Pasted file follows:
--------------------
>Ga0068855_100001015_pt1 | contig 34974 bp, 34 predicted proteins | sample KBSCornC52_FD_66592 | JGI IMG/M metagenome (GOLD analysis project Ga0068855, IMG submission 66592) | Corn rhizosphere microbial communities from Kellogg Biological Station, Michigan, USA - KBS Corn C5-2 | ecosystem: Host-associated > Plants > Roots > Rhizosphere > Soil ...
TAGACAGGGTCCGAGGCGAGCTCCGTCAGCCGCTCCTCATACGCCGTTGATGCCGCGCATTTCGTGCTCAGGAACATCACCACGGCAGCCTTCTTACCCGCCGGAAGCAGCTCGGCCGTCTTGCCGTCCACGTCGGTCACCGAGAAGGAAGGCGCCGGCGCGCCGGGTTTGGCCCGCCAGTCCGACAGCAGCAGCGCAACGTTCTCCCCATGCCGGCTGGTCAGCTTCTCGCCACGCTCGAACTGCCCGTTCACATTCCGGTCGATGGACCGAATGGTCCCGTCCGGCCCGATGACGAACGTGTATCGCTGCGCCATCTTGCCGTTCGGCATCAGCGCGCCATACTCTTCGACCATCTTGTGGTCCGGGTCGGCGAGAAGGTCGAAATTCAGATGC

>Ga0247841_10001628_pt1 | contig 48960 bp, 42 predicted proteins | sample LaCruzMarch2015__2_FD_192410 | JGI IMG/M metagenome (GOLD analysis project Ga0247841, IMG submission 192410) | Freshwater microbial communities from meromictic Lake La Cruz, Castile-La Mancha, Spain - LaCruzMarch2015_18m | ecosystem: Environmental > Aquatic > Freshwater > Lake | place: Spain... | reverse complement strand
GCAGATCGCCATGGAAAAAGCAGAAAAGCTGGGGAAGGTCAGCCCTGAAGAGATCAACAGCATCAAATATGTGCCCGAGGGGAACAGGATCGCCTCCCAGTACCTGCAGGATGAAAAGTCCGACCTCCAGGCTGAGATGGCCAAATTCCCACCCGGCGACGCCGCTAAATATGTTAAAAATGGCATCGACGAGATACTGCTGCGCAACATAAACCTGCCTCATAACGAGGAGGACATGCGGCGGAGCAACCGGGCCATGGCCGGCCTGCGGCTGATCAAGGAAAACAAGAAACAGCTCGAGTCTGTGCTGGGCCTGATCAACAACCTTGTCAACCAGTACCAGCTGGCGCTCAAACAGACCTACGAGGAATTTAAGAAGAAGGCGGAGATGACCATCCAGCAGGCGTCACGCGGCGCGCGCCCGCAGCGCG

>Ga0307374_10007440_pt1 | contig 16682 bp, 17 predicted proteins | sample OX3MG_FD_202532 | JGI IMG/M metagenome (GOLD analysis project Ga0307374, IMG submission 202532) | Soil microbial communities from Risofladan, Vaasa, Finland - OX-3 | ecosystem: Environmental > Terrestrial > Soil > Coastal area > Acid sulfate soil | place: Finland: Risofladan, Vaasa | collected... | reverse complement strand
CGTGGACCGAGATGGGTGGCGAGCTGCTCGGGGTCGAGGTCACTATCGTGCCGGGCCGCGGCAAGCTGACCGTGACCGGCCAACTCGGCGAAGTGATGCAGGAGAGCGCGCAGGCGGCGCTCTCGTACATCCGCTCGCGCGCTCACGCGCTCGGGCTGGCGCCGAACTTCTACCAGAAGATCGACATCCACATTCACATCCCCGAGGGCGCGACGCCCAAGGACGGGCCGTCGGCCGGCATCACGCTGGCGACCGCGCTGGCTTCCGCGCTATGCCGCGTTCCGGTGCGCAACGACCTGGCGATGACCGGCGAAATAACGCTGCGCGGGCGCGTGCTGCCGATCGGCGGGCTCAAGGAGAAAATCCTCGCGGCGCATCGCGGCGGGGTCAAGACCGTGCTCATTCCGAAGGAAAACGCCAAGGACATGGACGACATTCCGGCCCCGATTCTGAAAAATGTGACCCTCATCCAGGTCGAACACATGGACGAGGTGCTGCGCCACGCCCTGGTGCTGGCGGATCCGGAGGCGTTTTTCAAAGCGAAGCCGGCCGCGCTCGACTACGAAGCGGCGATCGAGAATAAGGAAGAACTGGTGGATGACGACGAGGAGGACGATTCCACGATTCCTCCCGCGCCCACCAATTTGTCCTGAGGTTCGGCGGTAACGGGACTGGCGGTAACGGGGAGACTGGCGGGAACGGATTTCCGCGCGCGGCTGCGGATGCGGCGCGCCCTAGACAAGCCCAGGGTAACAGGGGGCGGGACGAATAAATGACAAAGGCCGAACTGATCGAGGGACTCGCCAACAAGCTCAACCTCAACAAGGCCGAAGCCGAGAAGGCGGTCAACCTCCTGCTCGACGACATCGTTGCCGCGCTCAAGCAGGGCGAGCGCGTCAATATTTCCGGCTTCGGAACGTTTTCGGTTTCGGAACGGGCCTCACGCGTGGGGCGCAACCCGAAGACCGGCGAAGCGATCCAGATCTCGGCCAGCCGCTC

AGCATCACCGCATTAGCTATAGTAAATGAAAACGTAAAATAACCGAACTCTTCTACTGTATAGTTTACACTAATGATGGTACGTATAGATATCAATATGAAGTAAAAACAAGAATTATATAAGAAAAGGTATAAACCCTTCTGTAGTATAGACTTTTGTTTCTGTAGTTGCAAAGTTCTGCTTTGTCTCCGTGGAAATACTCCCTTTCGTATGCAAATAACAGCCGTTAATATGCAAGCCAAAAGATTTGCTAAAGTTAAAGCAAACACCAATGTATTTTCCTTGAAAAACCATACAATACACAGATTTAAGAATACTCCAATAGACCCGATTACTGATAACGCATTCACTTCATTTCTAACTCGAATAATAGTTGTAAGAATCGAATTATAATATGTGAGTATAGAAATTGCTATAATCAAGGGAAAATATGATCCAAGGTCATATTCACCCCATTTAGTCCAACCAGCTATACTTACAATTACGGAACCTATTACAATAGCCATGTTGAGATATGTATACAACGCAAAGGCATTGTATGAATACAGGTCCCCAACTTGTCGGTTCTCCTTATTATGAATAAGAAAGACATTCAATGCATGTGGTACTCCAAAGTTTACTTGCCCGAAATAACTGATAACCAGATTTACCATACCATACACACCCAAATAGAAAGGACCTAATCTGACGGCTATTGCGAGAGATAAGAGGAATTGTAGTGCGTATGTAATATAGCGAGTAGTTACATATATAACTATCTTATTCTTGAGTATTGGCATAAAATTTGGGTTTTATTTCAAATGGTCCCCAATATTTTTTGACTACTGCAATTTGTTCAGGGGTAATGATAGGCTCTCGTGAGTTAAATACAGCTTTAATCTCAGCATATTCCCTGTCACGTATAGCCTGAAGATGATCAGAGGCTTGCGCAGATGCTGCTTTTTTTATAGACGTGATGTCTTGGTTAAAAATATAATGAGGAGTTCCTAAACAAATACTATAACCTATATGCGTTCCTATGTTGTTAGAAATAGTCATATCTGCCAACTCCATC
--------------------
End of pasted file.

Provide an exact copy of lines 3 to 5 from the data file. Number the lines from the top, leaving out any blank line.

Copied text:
>Ga0247841_10001628_pt1 | contig 48960 bp, 42 predicted proteins | sample LaCruzMarch2015__2_FD_192410 | JGI IMG/M metagenome (GOLD analysis project Ga0247841, IMG submission 192410) | Freshwater microbial communities from meromictic Lake La Cruz, Castile-La Mancha, Spain - LaCruzMarch2015_18m | ecosystem: Environmental > Aquatic > Freshwater > Lake | place: Spain... | reverse complement strand
GCAGATCGCCATGGAAAAAGCAGAAAAGCTGGGGAAGGTCAGCCCTGAAGAGATCAACAGCATCAAATATGTGCCCGAGGGGAACAGGATCGCCTCCCAGTACCTGCAGGATGAAAAGTCCGACCTCCAGGCTGAGATGGCCAAATTCCCACCCGGCGACGCCGCTAAATATGTTAAAAATGGCATCGACGAGATACTGCTGCGCAACATAAACCTGCCTCATAACGAGGAGGACATGCGGCGGAGCAACCGGGCCATGGCCGGCCTGCGGCTGATCAAGGAAAACAAGAAACAGCTCGAGTCTGTGCTGGGCCTGATCAACAACCTTGTCAACCAGTACCAGCTGGCGCTCAAACAGACCTACGAGGAATTTAAGAAGAAGGCGGAGATGACCATCCAGCAGGCGTCACGCGGCGCGCGCCCGCAGCGCG

>Ga0307374_10007440_pt1 | contig 16682 bp, 17 predicted proteins | sample OX3MG_FD_202532 | JGI IMG/M metagenome (GOLD analysis project Ga0307374, IMG submission 202532) | Soil microbial communities from Risofladan, Vaasa, Finland - OX-3 | ecosystem: Environmental > Terrestrial > Soil > Coastal area > Acid sulfate soil | place: Finland: Risofladan, Vaasa | collected... | reverse complement strand